• I plan gatherings, parties and vacations, down to the last detail.
  • I tend to be a perfectionist and am my own worst critic.
  • If you ask my opinion, I assume you want to know. I  get irritated when you don’t take my advice.
  • It’s difficult for me to trust.
  • I drink socially, but I can count on one hand the times I ever felt drunk … and that feeling?  Far from fun, try horrifying.
  • I make lists for everything.
  • It drives me crazy not to have enough to do.
  • Conversely, while I love a day off with no schedule I only love them if they’re by my design.  (I.E. sitting around waiting on someone else? Drives me c-r-a-z-y).
  • I do not like to be the center of attention, unless it was my choice to be.  Example:  I’ve never thrown anyone a surprise party; I think they’re vile and I’d never want to be subjected to one.  I know some people love them; it would be pure torture for me.

From an evolutionary standpoint, cultivating a sense of control over our environment ensures we will survive it.  Do I need to be in control as much as I need a sense of control over the outcome?

I’ve been thinking a lot about life and my next steps.  I asked myself, “What are you afraid of?”  At first, I couldn’t think of anything.  OK there’s the obvious big stuff that frightens most of us – war, an environmental disaster, something happening to my husband or children, etc.  I realized that, for me, what I am most afraid of is lack of control over my being or my life.

It started young; I’m the youngest of five.  My parents enjoyed a hobby (horse racing) that sometimes took them away from home.  I remember being frightened when they weren’t there and more scared during the parties that were held with loud music and strange people in my house.  I remember being told to go to bed even though I could hear the kids hooting & hollering in the room not far from mine.  I think about the trouble my siblings sometimes got into, and my vows to not follow in their footsteps. So, instead, I became the good kid; the teen who could be left alone because she was always responsible. I became the friend who would drive her drunk boyfriend and his friends home because she kept a level head. I became everything .. to everyone else.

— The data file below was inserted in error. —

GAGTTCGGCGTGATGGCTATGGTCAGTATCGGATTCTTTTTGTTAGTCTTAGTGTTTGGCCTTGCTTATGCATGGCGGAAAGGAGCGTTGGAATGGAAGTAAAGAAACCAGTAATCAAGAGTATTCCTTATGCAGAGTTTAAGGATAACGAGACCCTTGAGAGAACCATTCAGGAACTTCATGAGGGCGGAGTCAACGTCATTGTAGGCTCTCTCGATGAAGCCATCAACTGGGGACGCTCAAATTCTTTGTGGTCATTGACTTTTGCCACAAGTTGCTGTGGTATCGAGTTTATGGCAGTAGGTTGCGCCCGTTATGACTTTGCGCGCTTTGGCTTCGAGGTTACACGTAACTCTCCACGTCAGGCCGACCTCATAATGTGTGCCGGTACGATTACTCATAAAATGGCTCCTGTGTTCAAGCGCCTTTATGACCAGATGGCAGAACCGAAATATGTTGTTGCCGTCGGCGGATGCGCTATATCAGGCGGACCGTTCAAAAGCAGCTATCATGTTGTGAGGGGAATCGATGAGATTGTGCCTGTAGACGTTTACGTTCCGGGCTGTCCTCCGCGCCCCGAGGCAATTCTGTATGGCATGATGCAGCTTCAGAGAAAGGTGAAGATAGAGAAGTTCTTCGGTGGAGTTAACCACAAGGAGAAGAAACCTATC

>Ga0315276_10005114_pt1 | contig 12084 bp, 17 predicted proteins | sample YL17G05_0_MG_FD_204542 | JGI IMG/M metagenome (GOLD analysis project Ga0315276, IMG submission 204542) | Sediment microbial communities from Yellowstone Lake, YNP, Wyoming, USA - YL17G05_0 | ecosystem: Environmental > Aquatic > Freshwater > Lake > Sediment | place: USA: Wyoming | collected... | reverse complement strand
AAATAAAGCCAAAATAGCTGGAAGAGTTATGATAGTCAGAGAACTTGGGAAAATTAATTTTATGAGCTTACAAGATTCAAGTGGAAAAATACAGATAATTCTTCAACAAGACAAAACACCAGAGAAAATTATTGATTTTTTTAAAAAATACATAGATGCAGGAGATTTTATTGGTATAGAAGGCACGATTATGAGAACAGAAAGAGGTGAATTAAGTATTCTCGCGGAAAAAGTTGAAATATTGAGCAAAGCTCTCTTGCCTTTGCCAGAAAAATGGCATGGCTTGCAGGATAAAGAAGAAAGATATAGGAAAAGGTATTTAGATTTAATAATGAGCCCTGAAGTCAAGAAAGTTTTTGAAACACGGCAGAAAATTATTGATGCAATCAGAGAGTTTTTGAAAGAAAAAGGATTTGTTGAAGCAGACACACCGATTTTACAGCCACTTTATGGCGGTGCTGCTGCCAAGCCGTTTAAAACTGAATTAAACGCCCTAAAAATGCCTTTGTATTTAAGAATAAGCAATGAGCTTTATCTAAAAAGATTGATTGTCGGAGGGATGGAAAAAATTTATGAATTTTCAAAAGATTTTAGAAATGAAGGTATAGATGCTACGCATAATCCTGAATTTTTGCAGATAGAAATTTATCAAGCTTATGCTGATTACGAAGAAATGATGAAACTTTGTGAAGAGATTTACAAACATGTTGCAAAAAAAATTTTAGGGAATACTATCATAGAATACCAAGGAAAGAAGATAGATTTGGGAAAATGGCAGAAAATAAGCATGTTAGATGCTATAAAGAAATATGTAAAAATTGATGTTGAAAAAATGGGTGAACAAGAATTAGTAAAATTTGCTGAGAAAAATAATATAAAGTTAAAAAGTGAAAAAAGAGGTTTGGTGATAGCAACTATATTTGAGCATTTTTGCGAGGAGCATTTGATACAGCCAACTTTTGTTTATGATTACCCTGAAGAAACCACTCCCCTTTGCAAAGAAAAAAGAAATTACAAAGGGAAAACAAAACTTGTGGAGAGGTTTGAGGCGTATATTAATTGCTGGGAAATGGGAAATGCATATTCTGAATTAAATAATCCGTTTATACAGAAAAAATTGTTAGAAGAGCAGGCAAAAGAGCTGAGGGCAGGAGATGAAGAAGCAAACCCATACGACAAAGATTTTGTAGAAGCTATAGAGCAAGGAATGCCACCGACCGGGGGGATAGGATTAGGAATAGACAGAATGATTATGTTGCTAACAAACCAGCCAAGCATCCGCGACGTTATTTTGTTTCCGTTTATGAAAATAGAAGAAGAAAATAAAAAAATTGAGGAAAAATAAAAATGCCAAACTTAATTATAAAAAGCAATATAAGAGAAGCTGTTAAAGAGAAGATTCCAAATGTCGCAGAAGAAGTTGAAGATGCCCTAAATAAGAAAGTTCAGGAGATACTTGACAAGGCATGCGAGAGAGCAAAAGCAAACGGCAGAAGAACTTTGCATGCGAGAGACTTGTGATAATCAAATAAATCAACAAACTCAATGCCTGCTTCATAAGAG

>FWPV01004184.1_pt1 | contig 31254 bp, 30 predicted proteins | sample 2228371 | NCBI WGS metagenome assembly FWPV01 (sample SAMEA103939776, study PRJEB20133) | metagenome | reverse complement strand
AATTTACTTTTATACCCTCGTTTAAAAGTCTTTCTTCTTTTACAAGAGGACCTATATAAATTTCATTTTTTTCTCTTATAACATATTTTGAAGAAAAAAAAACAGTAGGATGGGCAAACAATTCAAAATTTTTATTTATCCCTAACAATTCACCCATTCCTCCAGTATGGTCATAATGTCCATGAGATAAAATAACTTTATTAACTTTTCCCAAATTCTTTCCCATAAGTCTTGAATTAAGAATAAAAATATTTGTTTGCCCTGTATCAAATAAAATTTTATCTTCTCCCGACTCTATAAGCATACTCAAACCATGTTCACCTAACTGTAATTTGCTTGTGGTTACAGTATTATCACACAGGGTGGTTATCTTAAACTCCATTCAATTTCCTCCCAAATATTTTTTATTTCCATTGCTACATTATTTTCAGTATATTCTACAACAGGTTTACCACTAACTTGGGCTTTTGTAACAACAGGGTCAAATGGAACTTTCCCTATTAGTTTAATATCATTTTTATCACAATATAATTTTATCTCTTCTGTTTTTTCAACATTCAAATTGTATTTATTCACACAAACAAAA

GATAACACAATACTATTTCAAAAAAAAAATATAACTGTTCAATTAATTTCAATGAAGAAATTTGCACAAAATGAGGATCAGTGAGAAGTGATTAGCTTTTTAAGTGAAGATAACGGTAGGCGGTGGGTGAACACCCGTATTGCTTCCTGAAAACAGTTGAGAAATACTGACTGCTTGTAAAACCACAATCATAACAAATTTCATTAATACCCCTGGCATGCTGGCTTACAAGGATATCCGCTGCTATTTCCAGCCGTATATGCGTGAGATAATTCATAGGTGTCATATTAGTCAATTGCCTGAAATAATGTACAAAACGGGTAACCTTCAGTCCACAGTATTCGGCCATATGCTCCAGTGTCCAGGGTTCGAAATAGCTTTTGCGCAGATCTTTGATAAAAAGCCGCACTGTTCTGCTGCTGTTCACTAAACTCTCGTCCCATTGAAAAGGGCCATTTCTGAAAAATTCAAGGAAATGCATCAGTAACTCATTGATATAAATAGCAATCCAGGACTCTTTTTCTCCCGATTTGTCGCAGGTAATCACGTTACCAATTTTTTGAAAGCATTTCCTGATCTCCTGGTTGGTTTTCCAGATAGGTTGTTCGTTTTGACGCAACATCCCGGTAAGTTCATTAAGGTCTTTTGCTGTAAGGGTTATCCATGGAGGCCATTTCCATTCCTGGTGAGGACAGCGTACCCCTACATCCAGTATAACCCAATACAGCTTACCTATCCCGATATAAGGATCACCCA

I created a façade for myself; someone who takes care of everyone else and I became an expert at it.  Professionally, it helped that I am naturally organized and pay careful attention to detail.  Making lists was rewarded.  Soon, because I was responsible, on time, and someone others could count on, I was rewarded with more – more work, more responsibility, more to organize, more to care for, more to do. More.

During college, I didn’t date because I had three part-time jobs + a full time course load.  Don’t get me wrong, I was no saint, I went dancing with friends and we drank a little and flirted a lot and had fun, but those times were few and far between.  Consequently, I have very few memories of my college experience. What I do remember is always working, always being exhausted, always over-performing.  What I do remember of that time is intense loneliness and a desire to be something.